I visited my gynaecologist today. I should really have scheduled to see him last month, but in my mind I was going to be able to call him and tell him that I was pregnant and that I didn’t need to see him after all. Well, that didn’t happen.
Ten minutes before I was due to drive to the clinic I was with a friend. It had taken her a couple of years to get pregnant and she’d had to have surgery due to some severe endometriosis. We had common ground in our struggle to conceive. We see each other at least once a week, have a coffee and let our kids run amok together in the playground.
As we were leaving she told me – she was 14 weeks pregnant. Fourteen! I saw her every week, often twice a week. She had known for such a long time and hadn’t said anything. Presumably because it was just too awkward. It made me feel really let down. And shit. And upset. Was it really so hard to tell me?
I was happy that she had become pregnant so easily. And I tried not to let it bother me that she hadn’t told me sooner. But I cried all the way home to our place before getting in the car and driving to the gynaecologist. I wish she’d told me sooner. Before today.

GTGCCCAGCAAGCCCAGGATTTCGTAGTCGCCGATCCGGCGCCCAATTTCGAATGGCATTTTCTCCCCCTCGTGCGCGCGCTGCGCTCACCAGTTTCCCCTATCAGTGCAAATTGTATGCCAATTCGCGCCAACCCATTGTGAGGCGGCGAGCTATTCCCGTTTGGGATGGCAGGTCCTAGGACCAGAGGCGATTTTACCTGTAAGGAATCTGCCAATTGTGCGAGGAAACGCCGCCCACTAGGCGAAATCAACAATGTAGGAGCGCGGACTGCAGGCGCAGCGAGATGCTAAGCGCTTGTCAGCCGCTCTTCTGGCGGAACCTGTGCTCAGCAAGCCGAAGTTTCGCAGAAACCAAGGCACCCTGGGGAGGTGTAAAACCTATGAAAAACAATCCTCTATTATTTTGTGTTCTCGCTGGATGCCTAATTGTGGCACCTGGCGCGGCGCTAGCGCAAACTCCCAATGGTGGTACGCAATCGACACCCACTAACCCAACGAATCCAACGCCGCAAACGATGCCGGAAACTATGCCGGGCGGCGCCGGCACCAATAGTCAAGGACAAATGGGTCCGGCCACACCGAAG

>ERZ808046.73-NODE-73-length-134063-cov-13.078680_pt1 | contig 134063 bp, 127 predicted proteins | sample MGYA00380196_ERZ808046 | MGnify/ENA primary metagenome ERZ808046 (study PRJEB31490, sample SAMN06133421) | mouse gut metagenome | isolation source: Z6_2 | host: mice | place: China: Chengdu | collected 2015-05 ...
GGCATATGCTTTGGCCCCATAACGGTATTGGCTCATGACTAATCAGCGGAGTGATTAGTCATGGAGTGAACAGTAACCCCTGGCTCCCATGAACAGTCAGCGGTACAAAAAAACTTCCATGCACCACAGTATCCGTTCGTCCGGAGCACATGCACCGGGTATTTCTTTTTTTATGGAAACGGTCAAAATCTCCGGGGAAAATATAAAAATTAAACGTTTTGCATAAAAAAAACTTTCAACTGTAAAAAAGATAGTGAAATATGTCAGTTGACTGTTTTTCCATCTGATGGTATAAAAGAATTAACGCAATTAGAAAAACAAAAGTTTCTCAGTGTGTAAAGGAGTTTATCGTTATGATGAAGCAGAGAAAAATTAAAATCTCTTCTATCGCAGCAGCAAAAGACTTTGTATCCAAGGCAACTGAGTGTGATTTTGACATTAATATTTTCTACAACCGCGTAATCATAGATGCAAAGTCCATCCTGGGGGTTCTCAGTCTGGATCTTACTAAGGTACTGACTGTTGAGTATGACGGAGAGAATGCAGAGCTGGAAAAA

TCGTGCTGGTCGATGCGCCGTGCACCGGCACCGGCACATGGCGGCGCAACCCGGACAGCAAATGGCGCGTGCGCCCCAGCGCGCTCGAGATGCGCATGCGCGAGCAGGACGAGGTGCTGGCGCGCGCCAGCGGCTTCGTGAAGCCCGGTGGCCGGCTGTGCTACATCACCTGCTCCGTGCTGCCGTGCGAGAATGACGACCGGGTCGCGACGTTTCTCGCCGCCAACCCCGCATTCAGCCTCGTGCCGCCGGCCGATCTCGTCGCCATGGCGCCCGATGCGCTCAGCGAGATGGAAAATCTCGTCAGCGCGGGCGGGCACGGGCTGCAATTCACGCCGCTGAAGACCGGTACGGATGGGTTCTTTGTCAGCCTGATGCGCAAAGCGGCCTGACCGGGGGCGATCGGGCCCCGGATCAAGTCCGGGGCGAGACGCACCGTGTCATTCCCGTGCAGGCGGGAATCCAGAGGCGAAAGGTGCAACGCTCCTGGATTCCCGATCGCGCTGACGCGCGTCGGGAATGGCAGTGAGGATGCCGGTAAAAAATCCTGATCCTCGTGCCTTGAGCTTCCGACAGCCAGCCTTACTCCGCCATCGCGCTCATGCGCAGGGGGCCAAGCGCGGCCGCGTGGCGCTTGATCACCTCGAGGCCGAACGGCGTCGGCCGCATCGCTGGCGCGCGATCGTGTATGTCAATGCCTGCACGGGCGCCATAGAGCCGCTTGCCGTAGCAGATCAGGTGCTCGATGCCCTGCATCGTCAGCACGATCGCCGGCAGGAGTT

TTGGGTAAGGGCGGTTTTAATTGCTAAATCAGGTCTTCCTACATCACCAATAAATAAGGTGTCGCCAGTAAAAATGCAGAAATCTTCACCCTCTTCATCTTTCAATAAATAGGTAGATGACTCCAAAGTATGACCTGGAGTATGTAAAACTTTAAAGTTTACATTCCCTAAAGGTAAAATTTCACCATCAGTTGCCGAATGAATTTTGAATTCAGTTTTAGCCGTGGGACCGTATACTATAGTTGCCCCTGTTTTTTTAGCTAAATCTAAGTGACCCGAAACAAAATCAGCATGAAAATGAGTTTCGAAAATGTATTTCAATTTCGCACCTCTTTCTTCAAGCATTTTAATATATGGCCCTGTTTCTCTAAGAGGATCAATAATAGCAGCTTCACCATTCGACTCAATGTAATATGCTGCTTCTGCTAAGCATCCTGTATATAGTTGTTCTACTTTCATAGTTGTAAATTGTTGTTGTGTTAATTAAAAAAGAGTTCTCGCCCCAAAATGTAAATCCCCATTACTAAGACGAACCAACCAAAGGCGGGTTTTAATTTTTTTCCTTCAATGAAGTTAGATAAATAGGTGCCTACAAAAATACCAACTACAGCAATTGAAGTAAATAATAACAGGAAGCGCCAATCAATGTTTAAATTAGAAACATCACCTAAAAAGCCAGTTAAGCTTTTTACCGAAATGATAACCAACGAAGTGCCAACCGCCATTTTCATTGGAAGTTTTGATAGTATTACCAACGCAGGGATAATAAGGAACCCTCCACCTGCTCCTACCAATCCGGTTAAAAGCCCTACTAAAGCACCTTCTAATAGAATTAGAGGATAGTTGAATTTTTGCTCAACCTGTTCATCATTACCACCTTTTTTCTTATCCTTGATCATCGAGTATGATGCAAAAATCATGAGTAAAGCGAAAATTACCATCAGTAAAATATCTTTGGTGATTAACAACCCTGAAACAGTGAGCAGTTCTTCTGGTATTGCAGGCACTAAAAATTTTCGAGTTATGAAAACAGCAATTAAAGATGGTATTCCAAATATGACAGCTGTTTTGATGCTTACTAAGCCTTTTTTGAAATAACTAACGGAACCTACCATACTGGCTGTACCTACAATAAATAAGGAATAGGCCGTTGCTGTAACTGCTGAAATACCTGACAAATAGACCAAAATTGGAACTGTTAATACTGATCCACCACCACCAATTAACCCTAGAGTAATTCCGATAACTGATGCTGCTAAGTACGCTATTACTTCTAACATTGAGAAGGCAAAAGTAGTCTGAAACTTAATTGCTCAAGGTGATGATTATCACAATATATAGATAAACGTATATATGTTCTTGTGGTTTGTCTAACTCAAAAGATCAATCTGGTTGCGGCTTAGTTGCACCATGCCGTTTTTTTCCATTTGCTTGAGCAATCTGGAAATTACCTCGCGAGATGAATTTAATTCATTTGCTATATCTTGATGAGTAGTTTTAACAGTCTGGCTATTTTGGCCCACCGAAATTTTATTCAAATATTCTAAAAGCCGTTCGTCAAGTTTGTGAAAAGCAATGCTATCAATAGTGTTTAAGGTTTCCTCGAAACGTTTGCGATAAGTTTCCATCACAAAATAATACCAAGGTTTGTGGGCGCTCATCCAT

My gynaecologist asked about how everything had been since my surgery in November to correct the Asherman’s. I said it all seemed OK, perhaps my cycles were a bit shorter than usual, but that was about it. He said I should start on Clomid. Ah, Clomid, I was wondering when that might pop into conversation. It seemed that every infertility thread I read mentions Clomid.
Alright, well what do we need to do? He explained I need to take the drug on certain days of my cycle, have a scan on day 10, and then they advise you when to try and conceive. The last step in normalcy of our already regimented sex life was about to be removed.
He advised me that it could increase the likelihood of twins, as though that was a bad thing. I understand that there are greater risks in pregnancy with twins but TWINS! I would be so extraordinarily happy if we had twins.
And he wanted my husband to have a sperm count test. I had to have a giggle at the thought – my husband was having a laugh with a friend a few weeks ago about being asked to perform into a plastic container, presumably giving him some grief about it. How awkward.
The realisation hit me: more tests, more drugs, more appointments, more tests, more drugs, more appointments. I was like a long-term medical experiment. My son wasn’t going to get a sibling until he was at least four. I would have been absolutely crushed had I known that at the time he was born. Now I am just numb with disappointment and a weak positivity that one day things will happen for us.
I took the fertility booklet, the scripts, the blood test forms, and cried. My son asked me what was wrong and gave me a pen and paper and said if I drew with him I would be happy again. What a cute guy. No wonder I want another one so badly.